Ramón Lorenzo Falcón
|Ramón Lorenzo Falcón|
|Born||August 30, 1855
Buenos Aires, Argentina
|Died||November 14, 1909
Life and times
Early life and career in Army
Falcón was born in Buenos Aires. He enrolled at the National Military College and graduated with honors in 1873. He served as aide de camp to President Domingo Sarmiento and was enlisted in the Conquest of the Desert campaign. He co-founded the Club de Gimnasia y Esgrima La Plata football club in 1887; CGE would become the oldest association football team in continuous existence in the Americas.
He retired from the Army in 1898 with the rank of Colonel, and was elected to the Argentine Chamber of Deputies for Buenos Aires on the ruling National Autonomist Party ticket. Amid growing civil unrest, President José Figueroa Alcorta appointed Falcón as Chief of the Argentine Federal Police upon taking office in 1906. Figueroa Alcorta believed that, led by a military officer, the Federal Police would be better able to react to and control protests. Accordingly, Falcón established the Cadets' Training Academy, streamlined the force's administration, and had new uniforms designed.
Chief of Police
The first significant test of Falcón's mettle as chief of police was the Tenants' Strike of 1907. Falcón initiated dialogue with strike organizers, who were mainly women and whose demands centered around rising rents and deteriorating conditions in the city's estimated 2,000 tenements. Ultimately, however, talks broke down, and protests associated with the strike was quelled with the use of mounted police armed with sabres. Rent strikers themselves were evicted from their homes in July (a winter month in the Southern Hemisphere) with the use of high-pressure hoses and cold water.
Falcón became known for personally supervising repressive action against protests, and his sabre-wielding officers, as "cossacks."  The most violent such confrontation up to then took place during a May Day demonstration organized in 1909 by FORA, an anarchist labor organization. Following an address on Lorea Square by one of the rally's organizers, Federal Police officers charged the crowd and left a tally of 11 dead and over 100 injured. The incident prompted a general strike led by FORA, and the ensuing repression ordered by Falcón resulted in what became known as the Semana Roja ("Red Week").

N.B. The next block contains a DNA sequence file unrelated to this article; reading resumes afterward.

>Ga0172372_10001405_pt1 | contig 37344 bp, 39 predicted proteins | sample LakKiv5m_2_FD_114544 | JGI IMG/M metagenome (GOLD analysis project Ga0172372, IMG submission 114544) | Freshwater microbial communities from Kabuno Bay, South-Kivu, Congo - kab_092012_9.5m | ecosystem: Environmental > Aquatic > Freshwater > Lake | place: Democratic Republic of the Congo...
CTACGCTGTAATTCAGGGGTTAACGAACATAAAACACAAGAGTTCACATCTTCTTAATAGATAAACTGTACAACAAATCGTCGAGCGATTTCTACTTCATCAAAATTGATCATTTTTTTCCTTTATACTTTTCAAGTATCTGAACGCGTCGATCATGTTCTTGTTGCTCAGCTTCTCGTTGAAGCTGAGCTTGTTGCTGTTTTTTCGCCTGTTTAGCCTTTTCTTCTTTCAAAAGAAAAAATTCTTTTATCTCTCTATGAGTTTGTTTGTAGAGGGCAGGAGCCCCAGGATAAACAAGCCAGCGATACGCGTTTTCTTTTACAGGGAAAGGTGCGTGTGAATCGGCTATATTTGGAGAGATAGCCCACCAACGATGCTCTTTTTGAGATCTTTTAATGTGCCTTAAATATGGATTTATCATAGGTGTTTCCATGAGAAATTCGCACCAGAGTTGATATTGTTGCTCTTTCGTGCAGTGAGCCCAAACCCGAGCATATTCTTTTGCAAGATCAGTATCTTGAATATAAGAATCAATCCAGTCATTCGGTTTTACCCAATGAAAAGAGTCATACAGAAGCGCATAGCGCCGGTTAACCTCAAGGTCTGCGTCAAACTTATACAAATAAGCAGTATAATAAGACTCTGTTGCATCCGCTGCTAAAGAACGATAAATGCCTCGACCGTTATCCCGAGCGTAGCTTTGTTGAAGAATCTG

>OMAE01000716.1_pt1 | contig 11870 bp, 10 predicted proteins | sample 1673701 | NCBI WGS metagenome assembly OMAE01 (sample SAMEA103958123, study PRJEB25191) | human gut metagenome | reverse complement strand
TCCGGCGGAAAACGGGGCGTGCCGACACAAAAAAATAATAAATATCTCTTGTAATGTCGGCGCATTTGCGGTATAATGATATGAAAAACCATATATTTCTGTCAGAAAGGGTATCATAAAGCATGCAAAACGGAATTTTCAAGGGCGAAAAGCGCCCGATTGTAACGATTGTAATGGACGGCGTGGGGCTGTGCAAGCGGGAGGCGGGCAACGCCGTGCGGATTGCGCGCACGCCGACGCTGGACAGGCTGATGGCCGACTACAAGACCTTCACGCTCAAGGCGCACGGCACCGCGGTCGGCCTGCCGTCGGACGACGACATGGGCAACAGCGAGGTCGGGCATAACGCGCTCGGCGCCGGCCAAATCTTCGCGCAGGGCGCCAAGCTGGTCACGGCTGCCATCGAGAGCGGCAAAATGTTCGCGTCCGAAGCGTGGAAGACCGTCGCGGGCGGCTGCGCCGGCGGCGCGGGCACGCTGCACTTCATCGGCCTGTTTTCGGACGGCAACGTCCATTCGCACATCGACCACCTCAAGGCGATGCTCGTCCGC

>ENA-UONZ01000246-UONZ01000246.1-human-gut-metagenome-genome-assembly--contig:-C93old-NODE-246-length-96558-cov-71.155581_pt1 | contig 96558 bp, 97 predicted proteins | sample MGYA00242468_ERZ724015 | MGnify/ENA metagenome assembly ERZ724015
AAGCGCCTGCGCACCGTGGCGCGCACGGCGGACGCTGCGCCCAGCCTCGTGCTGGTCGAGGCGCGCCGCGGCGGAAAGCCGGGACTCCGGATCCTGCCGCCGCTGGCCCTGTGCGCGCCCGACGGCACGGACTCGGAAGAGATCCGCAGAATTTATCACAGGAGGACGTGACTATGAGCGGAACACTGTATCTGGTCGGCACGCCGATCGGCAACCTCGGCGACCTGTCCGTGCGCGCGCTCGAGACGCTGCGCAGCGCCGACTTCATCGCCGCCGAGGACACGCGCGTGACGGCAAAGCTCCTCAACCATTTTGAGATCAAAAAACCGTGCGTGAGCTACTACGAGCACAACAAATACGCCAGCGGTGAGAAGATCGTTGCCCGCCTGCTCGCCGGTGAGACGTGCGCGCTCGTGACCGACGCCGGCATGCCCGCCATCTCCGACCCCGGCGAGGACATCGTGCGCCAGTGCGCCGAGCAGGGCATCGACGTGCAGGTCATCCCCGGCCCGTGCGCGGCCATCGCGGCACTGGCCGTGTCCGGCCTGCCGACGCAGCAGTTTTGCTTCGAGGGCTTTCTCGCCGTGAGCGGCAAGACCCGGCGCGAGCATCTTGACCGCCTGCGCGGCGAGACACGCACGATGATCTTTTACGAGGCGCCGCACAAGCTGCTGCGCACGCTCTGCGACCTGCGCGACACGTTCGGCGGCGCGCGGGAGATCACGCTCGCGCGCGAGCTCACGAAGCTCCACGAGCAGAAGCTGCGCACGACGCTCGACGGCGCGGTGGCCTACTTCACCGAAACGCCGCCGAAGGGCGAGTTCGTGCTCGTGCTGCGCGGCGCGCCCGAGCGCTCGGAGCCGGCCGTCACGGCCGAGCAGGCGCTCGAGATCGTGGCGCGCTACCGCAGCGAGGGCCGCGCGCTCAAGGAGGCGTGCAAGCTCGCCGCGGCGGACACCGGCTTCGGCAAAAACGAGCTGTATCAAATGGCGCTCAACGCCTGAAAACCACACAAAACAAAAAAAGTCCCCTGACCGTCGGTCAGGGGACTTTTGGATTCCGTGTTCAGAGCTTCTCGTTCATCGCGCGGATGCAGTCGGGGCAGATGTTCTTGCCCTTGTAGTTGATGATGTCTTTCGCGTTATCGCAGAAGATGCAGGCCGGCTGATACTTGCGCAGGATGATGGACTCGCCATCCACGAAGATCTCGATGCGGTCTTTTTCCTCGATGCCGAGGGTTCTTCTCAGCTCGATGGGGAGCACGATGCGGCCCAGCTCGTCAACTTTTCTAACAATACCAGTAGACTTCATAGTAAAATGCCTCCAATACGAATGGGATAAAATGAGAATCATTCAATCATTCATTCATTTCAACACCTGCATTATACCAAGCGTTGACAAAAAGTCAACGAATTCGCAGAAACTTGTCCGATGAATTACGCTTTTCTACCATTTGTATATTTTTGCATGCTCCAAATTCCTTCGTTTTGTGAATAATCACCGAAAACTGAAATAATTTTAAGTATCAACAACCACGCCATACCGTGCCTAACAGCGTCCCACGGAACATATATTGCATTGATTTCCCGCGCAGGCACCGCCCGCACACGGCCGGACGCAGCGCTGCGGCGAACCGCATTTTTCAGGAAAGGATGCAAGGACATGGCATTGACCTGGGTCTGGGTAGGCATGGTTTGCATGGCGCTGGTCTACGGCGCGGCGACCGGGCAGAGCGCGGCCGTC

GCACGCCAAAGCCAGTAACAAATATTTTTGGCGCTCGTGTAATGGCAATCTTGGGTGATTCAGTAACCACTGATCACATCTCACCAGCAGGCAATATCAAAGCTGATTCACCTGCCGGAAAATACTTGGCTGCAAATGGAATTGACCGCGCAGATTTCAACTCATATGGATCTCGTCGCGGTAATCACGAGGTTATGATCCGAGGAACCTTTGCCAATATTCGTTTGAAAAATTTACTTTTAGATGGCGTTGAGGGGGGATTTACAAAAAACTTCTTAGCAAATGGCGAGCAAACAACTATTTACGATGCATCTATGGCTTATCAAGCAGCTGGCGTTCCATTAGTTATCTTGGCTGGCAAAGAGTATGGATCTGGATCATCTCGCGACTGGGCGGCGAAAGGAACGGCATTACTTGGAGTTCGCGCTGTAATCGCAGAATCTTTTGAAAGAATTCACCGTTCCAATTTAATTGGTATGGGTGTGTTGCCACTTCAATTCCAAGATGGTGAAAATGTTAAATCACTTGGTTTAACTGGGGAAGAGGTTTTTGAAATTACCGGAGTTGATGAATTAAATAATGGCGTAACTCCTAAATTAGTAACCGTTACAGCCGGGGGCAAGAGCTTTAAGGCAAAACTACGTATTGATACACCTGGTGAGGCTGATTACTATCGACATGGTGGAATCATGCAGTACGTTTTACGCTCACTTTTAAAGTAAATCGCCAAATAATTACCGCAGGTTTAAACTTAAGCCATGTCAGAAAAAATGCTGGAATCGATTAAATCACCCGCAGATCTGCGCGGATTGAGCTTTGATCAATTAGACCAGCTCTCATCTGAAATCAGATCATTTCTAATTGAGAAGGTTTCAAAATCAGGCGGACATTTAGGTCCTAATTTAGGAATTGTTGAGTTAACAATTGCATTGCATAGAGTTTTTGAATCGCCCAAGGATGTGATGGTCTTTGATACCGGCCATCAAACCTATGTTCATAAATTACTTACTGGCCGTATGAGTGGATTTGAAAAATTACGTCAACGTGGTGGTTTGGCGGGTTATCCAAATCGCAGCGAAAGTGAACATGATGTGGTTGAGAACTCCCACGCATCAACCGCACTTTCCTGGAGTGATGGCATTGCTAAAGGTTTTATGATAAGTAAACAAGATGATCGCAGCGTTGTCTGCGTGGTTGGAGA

Falcón ordered the dispersal of the crowd of an estimated 60,000 people who had gathered for the funeral cortège for those killed. The 4,000 gathered at Chacarita Cemetery for their burial were likewise dispersed, and the coffins themselves were seized by police. He later ordered La Vanguardia (published by the Socialist Party of Argentina) and La Protesta Humana (published by FORA) closed, and had their printing presses destroyed. FORA and the Socialist UGT were granted an audience with the President of the Argentine Senate, Benito Villanueva, and obtained the commutation of lengthy prison sentences for those arrested (which per municipal statutes carried a term of triple that of similar offenses not committed in the context of a protest). They demanded that Falcón resign, though he refused to do so; members of the Buenos Aires Stock Exchange led a rally in his support as President Figueroa Alcorta commended him for his efforts.
The Chief of Police and his executive secretary, Juan Lartigau, attended the funeral of the Director of the National Penitentiary of Buenos Aires, Antonio Ballvé, on November 14, 1909. As their carriage returned from the service, however, a homemade bomb was thrown therein by an Ukrainian Argentine anarchist militant, Simón Radowitzky. Its two occupants died on the way to hospital, and Falcón was buried at La Recoleta Cemetery.
President Figueroa Alcorta declared a state of siege and, in 1910, signed the Law of Social Defense, which expedited the deportation of those considered "agitators."  Radowitzky was sentenced to life imprisonment and remanded to the custody of the National Penitentiary in Ushuaia. He escaped briefly in 1911 and was ordered to submit to solitary confinement for twenty days on each anniversary of Falcón's assassination. Radowitzky's sentence was commuted by President Hipólito Yrigoyen in 1930, and he died in 1956.
Numerous streets in Buenos Aires and a rural town in Coronel Pringles Partido were named in his honor. The police training academy was, however, renamed in 2011 for Juan Ángel Pirker, Chief of Federal Police from 1986 to 1989.
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